A rendezvous between the maggot and some of biology's hottest technology has given scientists some new clues about the signals that enable cancer cells to grow.
In a publication in the October issue of Developmental Cell, scientists at the University of Rochester Medical Center describe how their study of fruit-fly larvae has pinpointed a DNA sequence that largely controls when cells divide and multiply. The question of how and when cells stop and start dividing is central to all forms of cancer, where cells grow unchecked.
At the center of the study is a small blob of cells painstakingly collected from 3,000 maggots by graduate student Henri Jasper. Working with geneticist Dirk Bohmann, Ph.D., in the Department of Biomedical Genetics, Jasper spent nearly a month hunched over a microscope collecting cells from the structures that eventually form the compound eyes of a fruit fly.
The work falls into a hot area of biotechnology: the mass screening of genes to see which ones are active in certain situations and which ones are not. Such gene profiling is becoming more and more common as scientists try to make sense of the vast genetic data made possible by today's advanced laboratory techniques.
Bohmann and Jasper used a new technique, serial analysis of gene expression or SAGE, that they adapted for use with the fruit fly. The technique demands only a tiny amount of material compared to conventional gene-array technology, allowing scientists to study small groups of cells in great detail. For his maggot study, Jasper collected 800,000 cells -- just a speck of material -- from the structures that become the individual units in the compound eyes of fruit flies. Using popular current technologies, such as gene arrays, Jasper would have needed to collect about 100 times as many cells.
With SAGE, Jasper took aim at one of the most-studied organs in the history of science. As a fruit fly's eye develops while the fly is in the larval stage -- while it's a maggot -- the group of cells that will go on to form each compound eye undergoes a remarkable transformation. About every two hours, row by row of cells stop dividing and "settle down," committing to a particular fate, perhaps becoming a neuron or maybe a structural cell. The wave of change sweeps across the eye in just two days, with a shifting furrow dividing the two types of cells, until all cells have stopped dividing and have become specialized.
After collecting the cells from the maggots, Jasper used sophisticated cell-sorting technology to separate the dividing cells from cells that have stopped dividing. Then he and Bohmann measured the activity of more than 4,000 genes in each group.
Says Bohmann: "We asked: How does this group of cells differ from that group of neighboring cells? They're right next to each other, yet they are doing completely different tasks. That's the beauty of this work. We were able to look at the whole landscape of gene expression in one developing organ."
Jasper and Bohmann found that the activity of a few hundred genes differs markedly on either side of the furrow, including several genes that have been identified previously by scientists using classic genetics techniques. Then, through extensive computer analysis, they discovered a very short DNA sequence that is much more likely to be present near genes that are on when cells are dividing. The snippet of DNA was near 24 of 41 genes that were active when cells were dividing, compared to only 1 of 23 genes active when the cells had stopped dividing.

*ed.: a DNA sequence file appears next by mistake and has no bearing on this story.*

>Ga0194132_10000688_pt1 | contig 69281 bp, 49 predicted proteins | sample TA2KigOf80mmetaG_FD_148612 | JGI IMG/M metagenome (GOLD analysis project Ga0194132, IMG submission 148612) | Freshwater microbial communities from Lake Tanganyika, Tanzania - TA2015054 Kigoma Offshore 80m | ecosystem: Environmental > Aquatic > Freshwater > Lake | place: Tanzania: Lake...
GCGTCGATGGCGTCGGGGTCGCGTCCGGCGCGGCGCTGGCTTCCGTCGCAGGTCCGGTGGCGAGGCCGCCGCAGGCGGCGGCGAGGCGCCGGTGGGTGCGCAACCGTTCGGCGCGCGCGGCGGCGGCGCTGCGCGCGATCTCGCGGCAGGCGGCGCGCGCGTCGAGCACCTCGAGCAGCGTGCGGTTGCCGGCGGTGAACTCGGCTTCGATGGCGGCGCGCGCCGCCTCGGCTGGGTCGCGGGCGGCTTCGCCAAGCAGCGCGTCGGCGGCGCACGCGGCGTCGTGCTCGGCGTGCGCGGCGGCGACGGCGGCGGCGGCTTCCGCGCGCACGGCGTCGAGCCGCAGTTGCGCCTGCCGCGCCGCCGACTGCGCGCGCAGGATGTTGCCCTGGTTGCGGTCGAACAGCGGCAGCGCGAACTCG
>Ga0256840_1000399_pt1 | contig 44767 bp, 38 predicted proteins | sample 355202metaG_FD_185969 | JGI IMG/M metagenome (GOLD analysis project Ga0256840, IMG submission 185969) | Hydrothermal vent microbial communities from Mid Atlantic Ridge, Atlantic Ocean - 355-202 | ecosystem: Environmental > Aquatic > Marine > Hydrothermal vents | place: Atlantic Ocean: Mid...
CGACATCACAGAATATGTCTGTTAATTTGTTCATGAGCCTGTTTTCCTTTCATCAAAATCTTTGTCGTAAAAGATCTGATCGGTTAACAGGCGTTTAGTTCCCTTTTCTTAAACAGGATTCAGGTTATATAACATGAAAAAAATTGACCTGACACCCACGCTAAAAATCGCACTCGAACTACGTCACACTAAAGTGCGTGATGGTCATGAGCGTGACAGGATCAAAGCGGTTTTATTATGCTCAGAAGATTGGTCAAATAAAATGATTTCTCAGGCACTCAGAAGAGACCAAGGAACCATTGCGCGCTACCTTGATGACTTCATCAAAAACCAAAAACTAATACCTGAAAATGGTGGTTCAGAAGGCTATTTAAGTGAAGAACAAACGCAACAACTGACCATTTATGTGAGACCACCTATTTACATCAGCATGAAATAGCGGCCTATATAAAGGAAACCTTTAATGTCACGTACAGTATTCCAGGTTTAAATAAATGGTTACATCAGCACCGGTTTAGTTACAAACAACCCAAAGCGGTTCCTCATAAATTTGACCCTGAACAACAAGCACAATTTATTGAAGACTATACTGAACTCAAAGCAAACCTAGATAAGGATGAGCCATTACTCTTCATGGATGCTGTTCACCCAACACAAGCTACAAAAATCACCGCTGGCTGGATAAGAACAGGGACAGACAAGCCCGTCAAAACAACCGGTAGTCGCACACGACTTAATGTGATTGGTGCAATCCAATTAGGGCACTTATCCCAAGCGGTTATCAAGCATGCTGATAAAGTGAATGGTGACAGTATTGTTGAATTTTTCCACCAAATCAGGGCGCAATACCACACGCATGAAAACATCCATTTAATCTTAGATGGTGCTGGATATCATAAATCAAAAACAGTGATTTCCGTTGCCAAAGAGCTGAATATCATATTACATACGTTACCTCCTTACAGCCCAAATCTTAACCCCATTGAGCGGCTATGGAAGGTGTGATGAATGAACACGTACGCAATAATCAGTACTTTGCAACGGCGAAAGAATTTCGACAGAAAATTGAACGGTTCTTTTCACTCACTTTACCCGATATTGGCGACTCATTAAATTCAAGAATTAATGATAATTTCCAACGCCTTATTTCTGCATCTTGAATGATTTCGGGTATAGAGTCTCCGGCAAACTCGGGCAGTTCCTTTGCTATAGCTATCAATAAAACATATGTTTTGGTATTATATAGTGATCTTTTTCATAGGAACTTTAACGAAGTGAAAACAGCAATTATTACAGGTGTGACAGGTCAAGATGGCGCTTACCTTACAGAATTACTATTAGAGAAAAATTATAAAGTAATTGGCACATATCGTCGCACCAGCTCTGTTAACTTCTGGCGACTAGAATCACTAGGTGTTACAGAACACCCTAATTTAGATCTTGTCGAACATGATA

When they took the protein that recognizes this DNA sequence and expressed it in the cells that had stopped multiplying, those cells suddenly began dividing.
The DNA sequence, TATCGATA, is a known "transcription factor binding site," which serves as a flag that tells cellular machinery to turn on a nearby gene. Its crucial role activating a gene had been previously identified with a single gene, but this is the first time scientists have shown that it appears to be crucial to several genes involved in cell growth. Bohmann says more study is needed to determine if the sequence is a master switch turning growth genes on. Understanding such molecular signaling -- whether in a fruit fly, a mouse, or a person -- and how some genes control many others is vital to unraveling how cancer works, Bohmann says.
Bohmann spent years studying cancer in people, then switched to studying fruit flies. His work with maggots is the kind of basic research undergoing a boom at Rochester, which is recruiting more than 100 top scientists and their teams -- including Bohmann and Jasper, who came to Rochester last year from the European Molecular Biology Laboratory in Heidelberg, Germany -- as part of a strategic plan to expand its basic research.
"The fruit fly is a very good choice for genetic studies," Bohmann says. "Many of the proteins we're interested in that exist in people also are present in fruit flies. Biochemically, we're very much the same; the same mechanisms that control how cells divide in fruit flies control how cells divide in people. But the fruit fly is much simpler -- there are far fewer genes to worry about, and the genome is 20 times smaller than that of a person. They reproduce every 12 days. So it's much easier to get answers with the fruit fly.
"It's largely thanks to the fruit fly that we understand as much as we do about how genes cause cancer," Bohmann adds.
The above post is reprinted from materials provided by University Of Rochester Medical Center. Note: Materials may be edited for content and length.
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